Web videos of Oakland shooting fuel protests

The quick spread of online videos taken by onlookers of a BART police officer shooting an unarmed man angers the community and plays a big role in its intense response.

Elinor Mills Former Staff Writer
Elinor Mills covers Internet security and privacy. She joined CNET News in 2005 after working as a foreign correspondent for Reuters in Portugal and writing for The Industry Standard, the IDG News Service and the Associated Press.
Elinor Mills
3 min read

Video of the shooting taken from a train.
Video of the shooting taken from a train. KTVU Channel 2

More than 100 people were arrested in downtown Oakland on Wednesday night when a protest turned violent, fueled at least in part by videos that quickly spread online of a subway policeman fatally shooting an unarmed man while he was lying on the ground restrained by another officer.

The case--and the overall intense community response to it--highlights the impact technology can have on news events. The devices people carry in their pockets give them the ability to turn what would normally be a case played out in the courtroom into one in which anyone with an Internet connection can serve as virtual judge and jury.

BART Police Officer Johannes Mehserle, 27, allegedly shot Oscar Grant, 22, early on New Year's Day after Grant was pulled off a BART train following a scuffle among riders. Outrage over the incident spread quickly after videos--taken by onlookers with their cell phone cameras--started appearing on TV and the Internet.

In this video of the shooting the officer's gun appears to be visible.
In this video of the shooting the officer's gun appears to be visible. KTVU

Links to videos of the incident quickly circulated via e-mail. One of the first videos posted on YouTube was a KTVU Channel 2 news broadcast, which includes live video clips and an interview with a woman who took some of the video. (Note: We included YouTube links because of compatibility issues.)

This video, also from a KTVU broadcast, was later posted on YouTube. It appears to show the gun. Another video shows the scene from a different angle.

Much of the video is grainy and views of the scene are sometimes obscured by people moving in front of the camera. However, there is no mistaking that the victim was on the ground, subdued by officers and not appearing threatening to anyone.

"When you watch that video your stomach just drops out from underneath you when you hear that gunshot because you know what the end result is," BART Chief Spokesman Linton Johnson told Channel 7.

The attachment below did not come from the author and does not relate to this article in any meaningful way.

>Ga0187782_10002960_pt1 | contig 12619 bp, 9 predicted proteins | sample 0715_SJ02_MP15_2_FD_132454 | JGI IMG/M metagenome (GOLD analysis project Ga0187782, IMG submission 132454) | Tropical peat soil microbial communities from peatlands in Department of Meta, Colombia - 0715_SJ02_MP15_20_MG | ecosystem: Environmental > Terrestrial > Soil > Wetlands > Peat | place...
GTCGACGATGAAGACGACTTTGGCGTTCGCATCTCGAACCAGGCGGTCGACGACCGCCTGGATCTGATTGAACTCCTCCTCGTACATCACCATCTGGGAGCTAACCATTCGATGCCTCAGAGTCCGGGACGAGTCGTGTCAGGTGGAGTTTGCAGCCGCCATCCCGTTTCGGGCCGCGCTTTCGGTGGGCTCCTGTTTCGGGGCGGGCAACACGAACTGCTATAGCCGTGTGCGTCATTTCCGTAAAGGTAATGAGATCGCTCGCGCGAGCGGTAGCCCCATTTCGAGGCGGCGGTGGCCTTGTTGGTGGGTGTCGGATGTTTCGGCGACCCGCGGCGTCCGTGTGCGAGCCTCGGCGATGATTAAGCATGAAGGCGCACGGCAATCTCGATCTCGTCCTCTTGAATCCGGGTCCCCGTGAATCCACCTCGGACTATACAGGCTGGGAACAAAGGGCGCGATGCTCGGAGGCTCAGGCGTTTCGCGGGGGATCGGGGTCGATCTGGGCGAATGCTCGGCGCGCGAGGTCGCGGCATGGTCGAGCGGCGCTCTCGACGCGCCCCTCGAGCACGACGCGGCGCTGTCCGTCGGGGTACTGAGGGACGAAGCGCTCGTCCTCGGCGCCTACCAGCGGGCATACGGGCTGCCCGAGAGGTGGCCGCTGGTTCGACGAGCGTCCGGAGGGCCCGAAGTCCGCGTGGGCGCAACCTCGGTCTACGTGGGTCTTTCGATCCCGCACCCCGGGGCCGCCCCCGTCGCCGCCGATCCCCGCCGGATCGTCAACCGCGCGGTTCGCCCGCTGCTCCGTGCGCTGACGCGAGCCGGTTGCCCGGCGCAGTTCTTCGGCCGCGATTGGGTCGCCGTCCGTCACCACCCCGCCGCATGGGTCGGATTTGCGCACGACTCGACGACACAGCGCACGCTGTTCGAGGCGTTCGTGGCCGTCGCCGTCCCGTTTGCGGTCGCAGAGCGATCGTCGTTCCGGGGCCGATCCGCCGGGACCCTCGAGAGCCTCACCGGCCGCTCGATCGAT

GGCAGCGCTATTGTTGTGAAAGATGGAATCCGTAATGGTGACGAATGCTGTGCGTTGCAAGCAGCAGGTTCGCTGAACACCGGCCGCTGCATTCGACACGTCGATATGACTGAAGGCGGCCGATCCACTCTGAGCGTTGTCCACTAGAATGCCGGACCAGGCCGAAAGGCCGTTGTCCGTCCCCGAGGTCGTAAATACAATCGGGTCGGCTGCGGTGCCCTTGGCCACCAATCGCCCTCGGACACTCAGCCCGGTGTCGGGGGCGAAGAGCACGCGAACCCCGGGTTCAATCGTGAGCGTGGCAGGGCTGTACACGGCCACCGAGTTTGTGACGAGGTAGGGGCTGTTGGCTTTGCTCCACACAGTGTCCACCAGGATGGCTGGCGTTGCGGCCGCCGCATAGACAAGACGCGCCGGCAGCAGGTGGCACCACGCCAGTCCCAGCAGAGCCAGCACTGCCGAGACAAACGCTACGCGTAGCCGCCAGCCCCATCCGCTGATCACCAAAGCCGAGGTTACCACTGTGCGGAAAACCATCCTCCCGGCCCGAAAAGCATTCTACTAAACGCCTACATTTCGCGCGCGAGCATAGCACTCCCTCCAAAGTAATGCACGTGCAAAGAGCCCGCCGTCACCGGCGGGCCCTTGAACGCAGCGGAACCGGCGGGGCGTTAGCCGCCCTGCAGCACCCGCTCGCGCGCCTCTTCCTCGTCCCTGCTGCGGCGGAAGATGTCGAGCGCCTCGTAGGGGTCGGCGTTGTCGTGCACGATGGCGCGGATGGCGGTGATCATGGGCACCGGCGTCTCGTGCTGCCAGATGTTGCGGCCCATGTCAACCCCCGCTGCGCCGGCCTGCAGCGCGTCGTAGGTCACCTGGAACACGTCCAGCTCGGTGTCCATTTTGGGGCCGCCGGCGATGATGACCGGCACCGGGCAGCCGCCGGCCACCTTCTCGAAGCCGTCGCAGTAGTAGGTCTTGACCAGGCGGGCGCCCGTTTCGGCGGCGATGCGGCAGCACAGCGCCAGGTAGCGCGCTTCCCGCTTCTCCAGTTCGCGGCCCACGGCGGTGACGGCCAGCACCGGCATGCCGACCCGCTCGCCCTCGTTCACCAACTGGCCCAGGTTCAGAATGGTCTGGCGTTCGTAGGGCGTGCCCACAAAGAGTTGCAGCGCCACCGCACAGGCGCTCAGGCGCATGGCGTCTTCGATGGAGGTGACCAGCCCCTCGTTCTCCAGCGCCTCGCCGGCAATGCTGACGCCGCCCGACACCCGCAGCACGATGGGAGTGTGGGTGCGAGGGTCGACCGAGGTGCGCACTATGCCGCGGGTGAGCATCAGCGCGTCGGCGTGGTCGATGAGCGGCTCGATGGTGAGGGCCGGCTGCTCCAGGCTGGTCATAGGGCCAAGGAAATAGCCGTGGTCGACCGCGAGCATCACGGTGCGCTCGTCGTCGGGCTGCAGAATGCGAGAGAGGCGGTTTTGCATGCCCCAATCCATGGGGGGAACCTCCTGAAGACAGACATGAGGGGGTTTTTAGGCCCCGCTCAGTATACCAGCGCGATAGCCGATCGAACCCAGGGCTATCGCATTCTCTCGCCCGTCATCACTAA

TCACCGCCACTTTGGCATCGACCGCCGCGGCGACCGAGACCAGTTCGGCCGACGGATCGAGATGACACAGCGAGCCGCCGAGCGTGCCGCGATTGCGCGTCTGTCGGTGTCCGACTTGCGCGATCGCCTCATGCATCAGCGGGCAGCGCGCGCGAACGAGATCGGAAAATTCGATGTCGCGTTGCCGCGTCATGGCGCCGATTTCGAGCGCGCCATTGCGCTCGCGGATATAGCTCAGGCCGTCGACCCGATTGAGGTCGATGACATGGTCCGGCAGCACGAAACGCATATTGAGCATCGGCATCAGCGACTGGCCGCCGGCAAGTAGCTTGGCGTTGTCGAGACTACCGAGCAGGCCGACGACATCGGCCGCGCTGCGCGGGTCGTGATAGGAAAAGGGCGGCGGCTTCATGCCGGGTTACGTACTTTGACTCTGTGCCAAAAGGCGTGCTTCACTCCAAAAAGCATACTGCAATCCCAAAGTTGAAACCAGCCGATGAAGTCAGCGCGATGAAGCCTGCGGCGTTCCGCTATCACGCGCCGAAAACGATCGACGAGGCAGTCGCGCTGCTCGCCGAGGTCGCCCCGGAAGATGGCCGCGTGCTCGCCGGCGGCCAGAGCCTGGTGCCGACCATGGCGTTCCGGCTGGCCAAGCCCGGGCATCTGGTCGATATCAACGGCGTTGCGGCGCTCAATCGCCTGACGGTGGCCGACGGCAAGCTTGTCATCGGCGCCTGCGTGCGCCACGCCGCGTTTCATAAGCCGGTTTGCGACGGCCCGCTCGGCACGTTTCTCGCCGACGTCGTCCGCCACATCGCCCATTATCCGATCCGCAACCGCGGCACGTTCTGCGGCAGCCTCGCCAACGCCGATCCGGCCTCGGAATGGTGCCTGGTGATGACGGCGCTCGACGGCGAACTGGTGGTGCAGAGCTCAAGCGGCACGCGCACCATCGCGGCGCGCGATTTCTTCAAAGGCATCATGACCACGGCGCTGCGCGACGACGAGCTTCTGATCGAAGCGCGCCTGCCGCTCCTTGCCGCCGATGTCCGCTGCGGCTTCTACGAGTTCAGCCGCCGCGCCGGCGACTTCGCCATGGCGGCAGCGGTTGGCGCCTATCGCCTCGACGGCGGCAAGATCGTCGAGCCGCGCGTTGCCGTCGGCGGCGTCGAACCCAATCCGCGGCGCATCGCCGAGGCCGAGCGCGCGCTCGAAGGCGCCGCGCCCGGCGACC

This video from a third angle show the scene right after the gun was fired.
This video from a third angle show the scene right after the gun was fired. Karina Vargas

What started Wednesday as a peaceful protest against the shooting and the way it was handled by authorities, turned into a near riot with protesters setting fire to trash cans and cars, including a police cruiser, and breaking store windows. There appeared to be no injuries, but about 105 people were arrested.

Exacerbating the anger among citizens was the fact that the shooting officer had resigned earlier on Wednesday, before authorities questioned him for an internal investigation. With no word from the officer explaining what happened, people have been left to speculate about the cause of the shooting (one theory is that the officer mistook his gun for a taser gun) and the mystery has undoubtedly driven even more people to view the videos.

The raw video on the Web site of KTVU Channel 2, based in Oakland, has been downloaded more than 500,000 times since it was posted on Monday, said Ed Chapuis, news director at the station.

The videos have played a critical role in the public interest in the incident, he said. "You have the incident in question actually on tape. You've got multiple views of it," he said. "That's what's different and unusual about the case."

Before broadcasting the video, KTVU officials debated whether or not it was appropriate to do so and decided that because there were so many questions raised about the sequence of events during the shooting, there was a strong journalistic reason to share the video with the public, according to Chapuis.

"This is a tragedy and there was nothing good about what happened," he said. "That is what we as journalists should be focusing on."

In the aftermath of the protest, people are again turning to technology as East Bay residents turn to microblogging site Twitter to get updated information about the investigation and subsequent protest activities.

It should also be noted that the victim's family on Wednesday publicly decried the Wednesday night violence, calling it an affront to his memory.

Twitter users were using the site to post and get information about the Oakland shooting and additional protests. Twitter